- what do you want to learn?
- risk management
- cost (budget), time (to build), scope / complexity: the iron triangle
General principles which can guide any project, can also be applied to tomfoolery like "making a car." Like if you're bored or something.
What do you want to learn?
Cars are complex and this might be a long, frustrating project. Figure out what parts you want to figure out, and what parts you'd rather just have ready-made. Some project options might be (say) "build an engine and put it in a mostly-working car," some might be "take a mostly-working car and build new frame around the guts," etc. Knowing where you want to directly contribute can help narrow the search for your next project.
For me: I wanted to learn the end-to-end assembly, but not new construction techniques. No welding, but start from 'scratch.'
There are a lot of potential risks with undertaking a biggish project:
- you're sending maybe a lot of cash to someone who might be hard to go strangle (figuratively)
- the thing-you're-making is probably rare, therefore hard to just... "test drive"
- what if you screw it up? Nobody wants to spend time and money failing
- what if the backing for your project... dries up? these things take time, companies come and go.
References go a long way here. Being able to find a working version can help get past the 'test drive' problem, and can provide some sense of stability for the supporting community. Having a community of people who have done this before can help ensure your support for the inevitable "why doesn't tab A fit into slot B" kinda issues.
Ditto, history can often -- but not always -- help assuage concerns of a company becoming insolvent along the way. Unfortunately this is probably a huge risk. Lotus keeps getting bought & sold, for instance. Westfield up and vanished. OTOH Factory Five have been around for a while and may stay. Exomotive supplies relatively little direct parts (or support) and may not really be required post-shipment.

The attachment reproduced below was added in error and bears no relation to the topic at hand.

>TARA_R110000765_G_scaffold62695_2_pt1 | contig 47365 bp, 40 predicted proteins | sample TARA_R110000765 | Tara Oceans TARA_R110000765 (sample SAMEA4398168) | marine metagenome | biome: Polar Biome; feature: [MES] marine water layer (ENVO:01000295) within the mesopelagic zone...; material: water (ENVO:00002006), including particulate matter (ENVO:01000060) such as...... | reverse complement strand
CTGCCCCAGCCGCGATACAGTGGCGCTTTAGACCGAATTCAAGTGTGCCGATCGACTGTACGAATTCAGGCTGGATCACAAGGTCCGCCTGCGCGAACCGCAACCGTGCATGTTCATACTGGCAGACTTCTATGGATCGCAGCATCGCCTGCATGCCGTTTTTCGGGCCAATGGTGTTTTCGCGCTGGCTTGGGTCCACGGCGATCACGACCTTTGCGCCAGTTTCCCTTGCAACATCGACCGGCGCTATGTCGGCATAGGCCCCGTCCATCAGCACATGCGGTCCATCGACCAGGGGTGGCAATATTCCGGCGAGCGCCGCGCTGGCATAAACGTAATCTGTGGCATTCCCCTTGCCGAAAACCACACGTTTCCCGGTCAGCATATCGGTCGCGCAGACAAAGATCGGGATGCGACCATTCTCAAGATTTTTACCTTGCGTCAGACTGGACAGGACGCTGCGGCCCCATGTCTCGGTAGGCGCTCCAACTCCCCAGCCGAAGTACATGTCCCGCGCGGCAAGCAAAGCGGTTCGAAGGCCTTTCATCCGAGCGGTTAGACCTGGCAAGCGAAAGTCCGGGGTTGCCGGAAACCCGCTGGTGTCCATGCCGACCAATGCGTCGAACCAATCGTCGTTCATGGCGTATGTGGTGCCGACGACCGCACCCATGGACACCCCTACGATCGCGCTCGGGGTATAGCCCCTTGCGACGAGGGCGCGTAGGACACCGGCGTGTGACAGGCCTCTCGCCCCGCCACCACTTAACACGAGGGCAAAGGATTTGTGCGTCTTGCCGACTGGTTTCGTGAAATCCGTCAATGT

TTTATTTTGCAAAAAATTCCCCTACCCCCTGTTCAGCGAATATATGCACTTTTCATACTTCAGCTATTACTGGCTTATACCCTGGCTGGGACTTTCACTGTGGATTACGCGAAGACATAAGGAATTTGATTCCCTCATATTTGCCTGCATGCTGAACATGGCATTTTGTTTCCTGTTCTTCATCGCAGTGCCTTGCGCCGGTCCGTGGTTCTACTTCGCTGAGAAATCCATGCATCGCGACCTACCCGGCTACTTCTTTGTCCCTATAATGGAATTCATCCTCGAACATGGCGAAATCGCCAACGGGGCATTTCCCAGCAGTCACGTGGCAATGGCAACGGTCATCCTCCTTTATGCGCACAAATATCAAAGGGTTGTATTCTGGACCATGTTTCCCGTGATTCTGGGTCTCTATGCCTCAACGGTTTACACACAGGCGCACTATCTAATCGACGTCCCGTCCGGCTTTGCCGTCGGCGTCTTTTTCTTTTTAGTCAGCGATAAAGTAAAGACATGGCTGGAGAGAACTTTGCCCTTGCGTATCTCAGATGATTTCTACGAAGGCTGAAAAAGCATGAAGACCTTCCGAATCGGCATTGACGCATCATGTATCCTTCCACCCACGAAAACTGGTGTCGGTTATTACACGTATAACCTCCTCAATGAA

For me: the 7 community is pretty well-supported, if you look hard enough. Density is relatively low, like 1 example per region, but they're out there.
Iron triangle: cost, time, scope.
In project management there's the concept of a triad of conflicting axes: cost, time, and scope are often selected. These tend to directly interact with each other: constrain time, and you may have to flex cost or scope. Specifically, you can do things faster in exchange for money (higher cost) or less things-to-do (reduced scope). Or, "more scope will increase time or money (or both)."
In "project car" space:
- cost is m-o-n-e-y. Less money almost certainly means more complexity or longer time... and you can buy lower complexity and faster delivery.
- time is calendar time, in two forms: time-to-acquire-stuff and time-to-build-stuff. Some projects can show up quickly (project car -> new car), some can take months or worse (kit from UK + JP + CN -> boxes in driveway). Assembly time can also play a role: some projects might be months or years of assembly, some maybe weeks. In exchange for potentially higher cost or complexity.
- scope is complexity. "Rebuilding a 30-year-old engine" might be fairly complex. "Designing an electric powertrain" might be very very complex. "Assembling a kit from reasonably well-understood parts" might be ... less complex. In exchange for longer delivery time and higher cost, of course.
I ended up with ~12-16 mos of shipping (partly because COVID / supply chain) and ~2 mos of construction. We're not talking about the cash, but a benefit of "this is a 2-year project" is that much more time saving up...